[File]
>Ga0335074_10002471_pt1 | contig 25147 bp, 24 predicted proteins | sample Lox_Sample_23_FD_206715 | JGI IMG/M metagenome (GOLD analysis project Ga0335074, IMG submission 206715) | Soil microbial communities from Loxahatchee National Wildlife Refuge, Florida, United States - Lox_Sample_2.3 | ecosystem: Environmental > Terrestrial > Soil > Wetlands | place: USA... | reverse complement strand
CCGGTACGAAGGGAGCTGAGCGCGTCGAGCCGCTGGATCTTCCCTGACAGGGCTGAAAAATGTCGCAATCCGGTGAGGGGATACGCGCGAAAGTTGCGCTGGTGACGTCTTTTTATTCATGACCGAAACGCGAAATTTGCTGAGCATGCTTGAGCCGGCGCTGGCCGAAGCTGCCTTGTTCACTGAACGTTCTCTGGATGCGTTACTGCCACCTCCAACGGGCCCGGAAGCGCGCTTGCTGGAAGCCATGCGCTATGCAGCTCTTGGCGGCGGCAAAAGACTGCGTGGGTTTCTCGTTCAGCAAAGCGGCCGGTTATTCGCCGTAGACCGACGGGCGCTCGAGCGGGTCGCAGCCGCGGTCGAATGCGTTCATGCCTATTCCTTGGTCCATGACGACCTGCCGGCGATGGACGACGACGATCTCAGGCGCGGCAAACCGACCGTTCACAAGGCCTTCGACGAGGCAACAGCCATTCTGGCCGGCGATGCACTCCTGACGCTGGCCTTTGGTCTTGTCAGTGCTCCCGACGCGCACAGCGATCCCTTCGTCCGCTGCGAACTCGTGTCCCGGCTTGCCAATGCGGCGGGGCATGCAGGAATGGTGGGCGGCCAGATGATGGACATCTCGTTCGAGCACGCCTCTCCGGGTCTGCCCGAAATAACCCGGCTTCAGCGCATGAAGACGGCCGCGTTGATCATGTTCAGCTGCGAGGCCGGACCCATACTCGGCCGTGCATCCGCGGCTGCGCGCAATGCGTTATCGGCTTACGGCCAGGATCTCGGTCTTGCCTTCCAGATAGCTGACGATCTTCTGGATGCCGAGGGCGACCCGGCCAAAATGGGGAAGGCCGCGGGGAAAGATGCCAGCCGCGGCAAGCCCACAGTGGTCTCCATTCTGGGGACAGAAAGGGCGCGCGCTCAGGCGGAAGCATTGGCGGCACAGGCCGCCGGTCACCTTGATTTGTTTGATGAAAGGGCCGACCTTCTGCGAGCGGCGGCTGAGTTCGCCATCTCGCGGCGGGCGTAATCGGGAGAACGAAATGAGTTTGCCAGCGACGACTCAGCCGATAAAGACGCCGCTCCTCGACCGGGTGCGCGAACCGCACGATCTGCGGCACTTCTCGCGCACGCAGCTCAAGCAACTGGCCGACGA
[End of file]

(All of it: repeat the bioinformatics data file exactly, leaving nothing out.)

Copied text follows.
>Ga0335074_10002471_pt1 | contig 25147 bp, 24 predicted proteins | sample Lox_Sample_23_FD_206715 | JGI IMG/M metagenome (GOLD analysis project Ga0335074, IMG submission 206715) | Soil microbial communities from Loxahatchee National Wildlife Refuge, Florida, United States - Lox_Sample_2.3 | ecosystem: Environmental > Terrestrial > Soil > Wetlands | place: USA... | reverse complement strand
CCGGTACGAAGGGAGCTGAGCGCGTCGAGCCGCTGGATCTTCCCTGACAGGGCTGAAAAATGTCGCAATCCGGTGAGGGGATACGCGCGAAAGTTGCGCTGGTGACGTCTTTTTATTCATGACCGAAACGCGAAATTTGCTGAGCATGCTTGAGCCGGCGCTGGCCGAAGCTGCCTTGTTCACTGAACGTTCTCTGGATGCGTTACTGCCACCTCCAACGGGCCCGGAAGCGCGCTTGCTGGAAGCCATGCGCTATGCAGCTCTTGGCGGCGGCAAAAGACTGCGTGGGTTTCTCGTTCAGCAAAGCGGCCGGTTATTCGCCGTAGACCGACGGGCGCTCGAGCGGGTCGCAGCCGCGGTCGAATGCGTTCATGCCTATTCCTTGGTCCATGACGACCTGCCGGCGATGGACGACGACGATCTCAGGCGCGGCAAACCGACCGTTCACAAGGCCTTCGACGAGGCAACAGCCATTCTGGCCGGCGATGCACTCCTGACGCTGGCCTTTGGTCTTGTCAGTGCTCCCGACGCGCACAGCGATCCCTTCGTCCGCTGCGAACTCGTGTCCCGGCTTGCCAATGCGGCGGGGCATGCAGGAATGGTGGGCGGCCAGATGATGGACATCTCGTTCGAGCACGCCTCTCCGGGTCTGCCCGAAATAACCCGGCTTCAGCGCATGAAGACGGCCGCGTTGATCATGTTCAGCTGCGAGGCCGGACCCATACTCGGCCGTGCATCCGCGGCTGCGCGCAATGCGTTATCGGCTTACGGCCAGGATCTCGGTCTTGCCTTCCAGATAGCTGACGATCTTCTGGATGCCGAGGGCGACCCGGCCAAAATGGGGAAGGCCGCGGGGAAAGATGCCAGCCGCGGCAAGCCCACAGTGGTCTCCATTCTGGGGACAGAAAGGGCGCGCGCTCAGGCGGAAGCATTGGCGGCACAGGCCGCCGGTCACCTTGATTTGTTTGATGAAAGGGCCGACCTTCTGCGAGCGGCGGCTGAGTTCGCCATCTCGCGGCGGGCGTAATCGGGAGAACGAAATGAGTTTGCCAGCGACGACTCAGCCGATAAAGACGCCGCTCCTCGACCGGGTGCGCGAACCGCACGATCTGCGGCACTTCTCGCGCACGCAGCTCAAGCAACTGGCCGACGA